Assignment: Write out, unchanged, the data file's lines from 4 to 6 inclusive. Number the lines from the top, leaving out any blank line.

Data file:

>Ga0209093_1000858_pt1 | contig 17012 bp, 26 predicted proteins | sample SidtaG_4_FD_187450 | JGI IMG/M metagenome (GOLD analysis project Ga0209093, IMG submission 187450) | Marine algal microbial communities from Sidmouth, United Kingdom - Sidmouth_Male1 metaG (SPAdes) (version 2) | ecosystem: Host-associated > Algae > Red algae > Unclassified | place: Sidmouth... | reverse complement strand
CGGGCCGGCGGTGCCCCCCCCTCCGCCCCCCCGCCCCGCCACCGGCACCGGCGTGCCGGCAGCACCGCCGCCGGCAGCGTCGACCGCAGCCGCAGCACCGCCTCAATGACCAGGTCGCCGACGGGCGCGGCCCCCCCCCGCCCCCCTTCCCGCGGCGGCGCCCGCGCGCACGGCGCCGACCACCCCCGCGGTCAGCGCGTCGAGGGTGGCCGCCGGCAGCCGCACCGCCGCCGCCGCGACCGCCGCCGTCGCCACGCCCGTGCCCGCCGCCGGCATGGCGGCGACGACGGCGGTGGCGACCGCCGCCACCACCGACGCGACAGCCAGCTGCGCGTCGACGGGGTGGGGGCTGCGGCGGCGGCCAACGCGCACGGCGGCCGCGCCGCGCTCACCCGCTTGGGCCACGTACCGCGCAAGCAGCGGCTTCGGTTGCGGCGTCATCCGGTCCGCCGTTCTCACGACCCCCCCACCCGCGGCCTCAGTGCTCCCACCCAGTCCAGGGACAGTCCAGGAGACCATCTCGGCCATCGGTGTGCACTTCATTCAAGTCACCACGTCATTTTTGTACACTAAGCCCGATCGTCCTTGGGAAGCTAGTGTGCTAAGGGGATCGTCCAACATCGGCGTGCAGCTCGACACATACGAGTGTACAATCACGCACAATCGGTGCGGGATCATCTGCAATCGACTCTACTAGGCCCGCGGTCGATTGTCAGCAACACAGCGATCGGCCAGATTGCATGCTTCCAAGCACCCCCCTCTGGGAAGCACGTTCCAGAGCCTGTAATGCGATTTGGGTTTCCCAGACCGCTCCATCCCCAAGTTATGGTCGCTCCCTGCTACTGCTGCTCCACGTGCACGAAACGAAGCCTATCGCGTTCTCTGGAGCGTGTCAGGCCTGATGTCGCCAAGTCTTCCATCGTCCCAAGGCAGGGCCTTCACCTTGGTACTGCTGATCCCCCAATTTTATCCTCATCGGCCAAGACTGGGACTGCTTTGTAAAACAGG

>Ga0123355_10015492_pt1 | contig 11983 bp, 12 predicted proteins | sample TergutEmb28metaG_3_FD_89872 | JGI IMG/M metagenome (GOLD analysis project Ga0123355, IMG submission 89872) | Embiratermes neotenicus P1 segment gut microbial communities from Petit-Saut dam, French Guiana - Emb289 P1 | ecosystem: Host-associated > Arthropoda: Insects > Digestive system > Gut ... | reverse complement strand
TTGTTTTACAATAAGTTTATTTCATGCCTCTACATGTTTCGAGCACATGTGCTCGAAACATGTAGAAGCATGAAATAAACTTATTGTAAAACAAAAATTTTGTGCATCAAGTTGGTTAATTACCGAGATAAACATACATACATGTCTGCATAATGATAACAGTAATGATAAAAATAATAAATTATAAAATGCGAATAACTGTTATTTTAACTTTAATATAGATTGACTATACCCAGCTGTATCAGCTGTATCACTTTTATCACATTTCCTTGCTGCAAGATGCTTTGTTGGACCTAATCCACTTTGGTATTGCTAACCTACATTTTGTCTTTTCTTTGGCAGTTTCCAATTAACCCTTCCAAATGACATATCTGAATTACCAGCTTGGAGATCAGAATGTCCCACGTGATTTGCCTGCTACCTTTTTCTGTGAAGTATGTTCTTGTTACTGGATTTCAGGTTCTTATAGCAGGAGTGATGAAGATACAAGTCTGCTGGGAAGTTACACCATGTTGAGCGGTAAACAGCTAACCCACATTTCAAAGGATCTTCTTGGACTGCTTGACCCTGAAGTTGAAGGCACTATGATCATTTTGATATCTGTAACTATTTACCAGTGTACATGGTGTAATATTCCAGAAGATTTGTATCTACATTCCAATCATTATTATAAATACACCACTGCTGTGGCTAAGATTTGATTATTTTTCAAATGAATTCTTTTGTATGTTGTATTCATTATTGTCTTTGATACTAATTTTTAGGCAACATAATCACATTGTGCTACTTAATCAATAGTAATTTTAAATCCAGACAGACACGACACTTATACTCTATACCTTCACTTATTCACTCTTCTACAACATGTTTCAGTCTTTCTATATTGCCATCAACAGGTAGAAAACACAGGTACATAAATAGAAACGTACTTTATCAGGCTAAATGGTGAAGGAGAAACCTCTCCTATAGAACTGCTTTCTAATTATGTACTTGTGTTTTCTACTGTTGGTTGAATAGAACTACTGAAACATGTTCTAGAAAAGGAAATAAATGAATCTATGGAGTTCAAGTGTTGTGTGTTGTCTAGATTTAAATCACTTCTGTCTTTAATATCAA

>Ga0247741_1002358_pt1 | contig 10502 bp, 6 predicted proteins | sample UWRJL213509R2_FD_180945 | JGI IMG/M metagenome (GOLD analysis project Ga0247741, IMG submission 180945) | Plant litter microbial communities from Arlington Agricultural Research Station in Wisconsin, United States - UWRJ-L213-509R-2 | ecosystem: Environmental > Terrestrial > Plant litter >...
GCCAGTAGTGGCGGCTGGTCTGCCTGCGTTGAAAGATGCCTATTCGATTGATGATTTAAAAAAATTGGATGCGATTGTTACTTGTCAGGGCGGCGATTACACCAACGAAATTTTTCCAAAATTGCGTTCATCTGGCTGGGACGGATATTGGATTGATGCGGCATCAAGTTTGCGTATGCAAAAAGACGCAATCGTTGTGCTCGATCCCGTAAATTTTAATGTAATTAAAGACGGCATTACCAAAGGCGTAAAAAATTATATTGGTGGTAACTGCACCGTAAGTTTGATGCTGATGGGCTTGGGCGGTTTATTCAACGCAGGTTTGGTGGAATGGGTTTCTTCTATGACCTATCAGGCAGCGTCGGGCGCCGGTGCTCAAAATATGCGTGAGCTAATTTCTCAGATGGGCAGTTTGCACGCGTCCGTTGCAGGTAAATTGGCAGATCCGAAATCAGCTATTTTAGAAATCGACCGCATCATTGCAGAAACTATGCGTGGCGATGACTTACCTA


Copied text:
TTGTTTTACAATAAGTTTATTTCATGCCTCTACATGTTTCGAGCACATGTGCTCGAAACATGTAGAAGCATGAAATAAACTTATTGTAAAACAAAAATTTTGTGCATCAAGTTGGTTAATTACCGAGATAAACATACATACATGTCTGCATAATGATAACAGTAATGATAAAAATAATAAATTATAAAATGCGAATAACTGTTATTTTAACTTTAATATAGATTGACTATACCCAGCTGTATCAGCTGTATCACTTTTATCACATTTCCTTGCTGCAAGATGCTTTGTTGGACCTAATCCACTTTGGTATTGCTAACCTACATTTTGTCTTTTCTTTGGCAGTTTCCAATTAACCCTTCCAAATGACATATCTGAATTACCAGCTTGGAGATCAGAATGTCCCACGTGATTTGCCTGCTACCTTTTTCTGTGAAGTATGTTCTTGTTACTGGATTTCAGGTTCTTATAGCAGGAGTGATGAAGATACAAGTCTGCTGGGAAGTTACACCATGTTGAGCGGTAAACAGCTAACCCACATTTCAAAGGATCTTCTTGGACTGCTTGACCCTGAAGTTGAAGGCACTATGATCATTTTGATATCTGTAACTATTTACCAGTGTACATGGTGTAATATTCCAGAAGATTTGTATCTACATTCCAATCATTATTATAAATACACCACTGCTGTGGCTAAGATTTGATTATTTTTCAAATGAATTCTTTTGTATGTTGTATTCATTATTGTCTTTGATACTAATTTTTAGGCAACATAATCACATTGTGCTACTTAATCAATAGTAATTTTAAATCCAGACAGACACGACACTTATACTCTATACCTTCACTTATTCACTCTTCTACAACATGTTTCAGTCTTTCTATATTGCCATCAACAGGTAGAAAACACAGGTACATAAATAGAAACGTACTTTATCAGGCTAAATGGTGAAGGAGAAACCTCTCCTATAGAACTGCTTTCTAATTATGTACTTGTGTTTTCTACTGTTGGTTGAATAGAACTACTGAAACATGTTCTAGAAAAGGAAATAAATGAATCTATGGAGTTCAAGTGTTGTGTGTTGTCTAGATTTAAATCACTTCTGTCTTTAATATCAA

>Ga0247741_1002358_pt1 | contig 10502 bp, 6 predicted proteins | sample UWRJL213509R2_FD_180945 | JGI IMG/M metagenome (GOLD analysis project Ga0247741, IMG submission 180945) | Plant litter microbial communities from Arlington Agricultural Research Station in Wisconsin, United States - UWRJ-L213-509R-2 | ecosystem: Environmental > Terrestrial > Plant litter >...
GCCAGTAGTGGCGGCTGGTCTGCCTGCGTTGAAAGATGCCTATTCGATTGATGATTTAAAAAAATTGGATGCGATTGTTACTTGTCAGGGCGGCGATTACACCAACGAAATTTTTCCAAAATTGCGTTCATCTGGCTGGGACGGATATTGGATTGATGCGGCATCAAGTTTGCGTATGCAAAAAGACGCAATCGTTGTGCTCGATCCCGTAAATTTTAATGTAATTAAAGACGGCATTACCAAAGGCGTAAAAAATTATATTGGTGGTAACTGCACCGTAAGTTTGATGCTGATGGGCTTGGGCGGTTTATTCAACGCAGGTTTGGTGGAATGGGTTTCTTCTATGACCTATCAGGCAGCGTCGGGCGCCGGTGCTCAAAATATGCGTGAGCTAATTTCTCAGATGGGCAGTTTGCACGCGTCCGTTGCAGGTAAATTGGCAGATCCGAAATCAGCTATTTTAGAAATCGACCGCATCATTGCAGAAACTATGCGTGGCGATGACTTACCTA